I am a lover of horticulture, gardening and the environment. At age 8, I sent away for a package of Zinnia seeds for 10 cents and I've been hooked ever since. After 25 years of being self-employed, I retired. That only lasted 4 years and I now work in a water conservation program: I buy grass from homeowners who are willing to convert to desert landscaping and lose that thirsty green stuff. I pursue what interests me and you can blame my sister for getting me into this blogging thing.

Thursday, March 02, 2006

I love a project

Nothing makes me happier than having a project. As if I can't think up enough on my own, I now have HGTV. It's very addicting. Everyday my husband says Oh no, not that again. But I love Curb Appeal, Designed to Sell, Designing for the Sexes, Designers you see a pattern here? I've been designing gardens for many years, I love my private space. Other people seem to like what I do and it's easy to get sucked into a project for someone else. I once worked on a guys yard for two years, my grandchildren call it the job that never ends. It was great fun, no budget and I got to do whatever I wanted.

Here are a couple of projects I did in my front yard, I had a seating wall and arched stone gateway built. Then I hired a couple of kids to help me. We put in a flagstone patio and path, lighting and lots of plants. My husband helped me build the trellis. It's redwood that I ripped on my table saw and screwed together with coated deck screws. I have a grape vine and a passion vine planted on it. When I landscaped the front, I wanted it to look like the edge of the desert. I had recently completed a botany class called Plants of the Southwest Deserts. I was in love with all the native species. Not many desert gardens looked good. Unfortunately, a lot of people plant a tree, spread gravel and drop a boulder on the yard and think they have a desert landscape. As a photographer, I notice things. I think Mother Nature is the best gardener. When I'm hiking, I will photograph natural settings that I think can be translated to the home landscape. I created rolling elevations and buried the boulders in my yard making them look as if they're erupting from the soil. Nearby plantings of native grasses or other plants give them a more natural look. My biggest turnoff is the alien boulders that dropped from outer space. I also like to create a transition from the public space to the private space. It only has to be a visual barrier, not a wall. Small plants planted in masses can create a big impact.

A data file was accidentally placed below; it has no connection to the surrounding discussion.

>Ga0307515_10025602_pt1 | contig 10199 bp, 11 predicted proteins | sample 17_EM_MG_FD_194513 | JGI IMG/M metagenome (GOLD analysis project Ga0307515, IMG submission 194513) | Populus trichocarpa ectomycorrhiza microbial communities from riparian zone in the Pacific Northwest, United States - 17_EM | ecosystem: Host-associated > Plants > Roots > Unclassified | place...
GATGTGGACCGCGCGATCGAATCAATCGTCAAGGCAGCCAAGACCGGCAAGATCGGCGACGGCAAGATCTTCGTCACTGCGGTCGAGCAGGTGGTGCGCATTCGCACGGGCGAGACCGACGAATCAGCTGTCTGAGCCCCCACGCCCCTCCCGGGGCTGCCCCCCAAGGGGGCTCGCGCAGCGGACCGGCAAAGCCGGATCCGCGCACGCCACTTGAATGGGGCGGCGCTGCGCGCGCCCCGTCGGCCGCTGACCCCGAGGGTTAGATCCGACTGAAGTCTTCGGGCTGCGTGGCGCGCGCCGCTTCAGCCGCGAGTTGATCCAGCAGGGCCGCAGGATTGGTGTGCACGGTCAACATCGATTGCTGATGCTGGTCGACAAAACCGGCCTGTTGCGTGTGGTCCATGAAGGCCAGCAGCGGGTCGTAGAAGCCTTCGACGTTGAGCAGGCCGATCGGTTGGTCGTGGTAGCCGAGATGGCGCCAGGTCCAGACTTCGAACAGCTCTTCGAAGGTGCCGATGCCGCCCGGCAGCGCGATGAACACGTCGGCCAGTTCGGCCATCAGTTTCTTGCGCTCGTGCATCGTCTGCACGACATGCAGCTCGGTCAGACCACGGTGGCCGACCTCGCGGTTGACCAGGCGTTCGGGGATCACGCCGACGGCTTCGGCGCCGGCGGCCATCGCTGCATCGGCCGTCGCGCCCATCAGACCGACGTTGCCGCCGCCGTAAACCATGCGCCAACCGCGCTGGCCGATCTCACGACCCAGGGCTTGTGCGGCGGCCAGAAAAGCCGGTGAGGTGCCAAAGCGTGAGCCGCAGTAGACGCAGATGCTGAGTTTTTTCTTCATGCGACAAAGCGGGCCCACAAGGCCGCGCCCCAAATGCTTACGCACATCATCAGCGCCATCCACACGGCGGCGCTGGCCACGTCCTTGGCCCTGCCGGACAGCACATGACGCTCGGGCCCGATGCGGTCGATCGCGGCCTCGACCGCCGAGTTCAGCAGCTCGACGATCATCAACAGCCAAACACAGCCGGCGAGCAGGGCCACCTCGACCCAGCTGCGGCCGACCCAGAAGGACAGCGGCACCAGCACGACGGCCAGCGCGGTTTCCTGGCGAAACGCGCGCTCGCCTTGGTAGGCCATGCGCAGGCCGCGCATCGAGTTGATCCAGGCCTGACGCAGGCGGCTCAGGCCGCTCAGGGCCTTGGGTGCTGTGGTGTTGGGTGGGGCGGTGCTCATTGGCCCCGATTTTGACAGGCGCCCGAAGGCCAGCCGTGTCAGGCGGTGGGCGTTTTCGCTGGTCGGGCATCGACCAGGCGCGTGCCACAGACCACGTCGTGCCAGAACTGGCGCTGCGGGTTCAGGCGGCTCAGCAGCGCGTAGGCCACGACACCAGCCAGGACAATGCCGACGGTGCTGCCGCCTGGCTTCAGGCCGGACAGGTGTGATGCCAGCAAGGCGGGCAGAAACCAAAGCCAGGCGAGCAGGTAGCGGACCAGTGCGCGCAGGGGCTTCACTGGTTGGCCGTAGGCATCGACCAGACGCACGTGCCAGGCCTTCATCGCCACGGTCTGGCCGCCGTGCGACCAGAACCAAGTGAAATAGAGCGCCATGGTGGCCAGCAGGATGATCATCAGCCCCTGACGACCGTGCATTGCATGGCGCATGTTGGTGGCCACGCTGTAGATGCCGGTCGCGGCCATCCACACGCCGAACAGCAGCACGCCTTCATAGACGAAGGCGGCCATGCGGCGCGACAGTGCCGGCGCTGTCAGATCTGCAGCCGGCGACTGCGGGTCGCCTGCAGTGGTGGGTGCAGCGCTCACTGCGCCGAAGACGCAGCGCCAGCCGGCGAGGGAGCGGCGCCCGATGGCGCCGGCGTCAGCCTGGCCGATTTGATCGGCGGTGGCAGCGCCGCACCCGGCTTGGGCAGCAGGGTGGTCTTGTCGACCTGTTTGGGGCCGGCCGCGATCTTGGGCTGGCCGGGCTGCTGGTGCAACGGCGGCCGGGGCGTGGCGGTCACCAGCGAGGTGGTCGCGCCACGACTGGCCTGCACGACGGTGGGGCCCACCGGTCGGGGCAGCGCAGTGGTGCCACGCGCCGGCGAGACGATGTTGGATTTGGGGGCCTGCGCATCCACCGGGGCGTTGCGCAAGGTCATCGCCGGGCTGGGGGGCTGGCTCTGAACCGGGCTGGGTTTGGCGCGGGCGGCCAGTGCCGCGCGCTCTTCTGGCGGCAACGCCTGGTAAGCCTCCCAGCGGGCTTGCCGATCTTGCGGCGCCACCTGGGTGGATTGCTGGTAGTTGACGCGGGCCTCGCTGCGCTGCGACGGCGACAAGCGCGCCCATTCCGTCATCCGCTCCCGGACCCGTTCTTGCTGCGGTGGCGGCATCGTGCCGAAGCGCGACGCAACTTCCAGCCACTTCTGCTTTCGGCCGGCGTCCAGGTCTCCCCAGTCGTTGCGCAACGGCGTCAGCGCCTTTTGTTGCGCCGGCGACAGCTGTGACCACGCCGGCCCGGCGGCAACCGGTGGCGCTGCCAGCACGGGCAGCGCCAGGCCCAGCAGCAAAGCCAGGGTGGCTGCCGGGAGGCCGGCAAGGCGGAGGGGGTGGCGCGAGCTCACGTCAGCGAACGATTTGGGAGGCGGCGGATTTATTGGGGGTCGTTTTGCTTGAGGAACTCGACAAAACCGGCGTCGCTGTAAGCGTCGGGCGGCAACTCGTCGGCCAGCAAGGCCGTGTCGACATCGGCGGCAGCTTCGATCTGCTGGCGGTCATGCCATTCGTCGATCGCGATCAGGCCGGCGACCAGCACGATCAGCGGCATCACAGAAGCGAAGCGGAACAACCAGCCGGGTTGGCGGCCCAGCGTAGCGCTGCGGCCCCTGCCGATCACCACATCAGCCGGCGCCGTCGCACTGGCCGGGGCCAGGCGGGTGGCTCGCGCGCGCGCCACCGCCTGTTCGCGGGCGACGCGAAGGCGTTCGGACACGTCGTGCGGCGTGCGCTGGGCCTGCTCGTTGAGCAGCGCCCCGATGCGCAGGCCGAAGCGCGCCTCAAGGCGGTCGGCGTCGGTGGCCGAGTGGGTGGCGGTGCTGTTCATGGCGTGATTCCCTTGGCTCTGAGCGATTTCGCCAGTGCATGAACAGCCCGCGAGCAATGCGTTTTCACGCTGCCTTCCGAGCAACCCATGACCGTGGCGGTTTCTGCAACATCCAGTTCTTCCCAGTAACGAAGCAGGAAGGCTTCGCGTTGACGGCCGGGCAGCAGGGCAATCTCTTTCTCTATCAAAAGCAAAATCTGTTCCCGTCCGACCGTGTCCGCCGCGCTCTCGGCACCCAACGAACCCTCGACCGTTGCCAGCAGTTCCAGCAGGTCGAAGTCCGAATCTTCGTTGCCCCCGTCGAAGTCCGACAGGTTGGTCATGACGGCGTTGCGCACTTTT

I never had any training in landscape design but I've bought a lot of books along the way and I guess you could say I'm self taught. The results look pretty good if I do say so myself. A lot of people stop to ask questions when I'm working in the yard. But it's all in the planning and the execution. Maintenance is a drag but part of the game. Make no mistake, a desert landscape is low water use but not low maintenance. The big payoff is the satisfaction I get when the plants mature and I see my vision become reality.


Blogger Abandoned in Pasadena said...

Your landscaping is beautiful and looks so natural. You have a very beautiful home...I like the arched entrance or gate in the first looks very private on this side of the doorway.

Your wall & stone walkway just add the right touch to your home. Upkeep is a problem with most gardens... those pesky weeds or overgrowing plants that take over. My main problem is that everything looks great at once, but I don't have anything to follow. Every year I tell myself that I have to plant more flowers to follow the first flowers but I don't. Around my fish pond (very tiny) I have just planted follage and it's fine. It's the blooming flowers that give me a problem.

I plant a few flowers, but I'm definately not what you would call a gardener and don't claim to be...But I do like to create private places in my yard. A favorite place to read a book quietly & another place to picnic. It was so easy to create these places when I lived in the woods...but now we are surrounded by neighbors and it's more difficult. But I try.

Your pictures were lovely and I enjoyed reading your post and thanks for sharing.

BTW there was another engineering joke before the birthday message. I sometimes post 2 or 3 things a day, if it's raining or cold out.

Thanks for leaving such nice comments on my posts. We bloggers do love our comments.

March 03, 2006 12:52 AM  
Blogger jellyhead said...

Wow, your house and garden look wonderful. Thanks for showing us these photos.

Thanks also for your support in your recent comment to my blog :)

March 03, 2006 4:33 AM  
Blogger Alipurr said...

You started talking about all the shows on HGTV, and I thought, Hey, we must be related! :). Oh, yeah, we are related. I am just getting started on my yard, and I agree that good landscaping requires lots of maintenance. Right now, with small children, I call my shady yard "naturalized," and I smile and laugh when I see what blooms each year, in spite of me.

March 03, 2006 4:51 AM  
Blogger Motherkitty said...

Yes, your yard looks great. But, folks, do you think a big enough bribe can be amassed to talk sister into coming to my house to help with my yard? I haven't been successful yet. Maybe one of these days when sister decides she is going to retire and comes see me.

March 03, 2006 6:08 AM  
Blogger bornfool said...

Very beautiful. It's so peaceful looking and serene. I see how you get your blog name.

March 03, 2006 6:27 AM  
Blogger Lillee said...

Wow. I love this blog. Great pictures!
I try to garden....somehow vision and reality don't always mesh!

March 04, 2006 1:38 PM  
Blogger Rachel said...

Absolutely beautiful! You have done a lovely job.

I love flowers and gardening and all that stuff!

March 04, 2006 4:31 PM  

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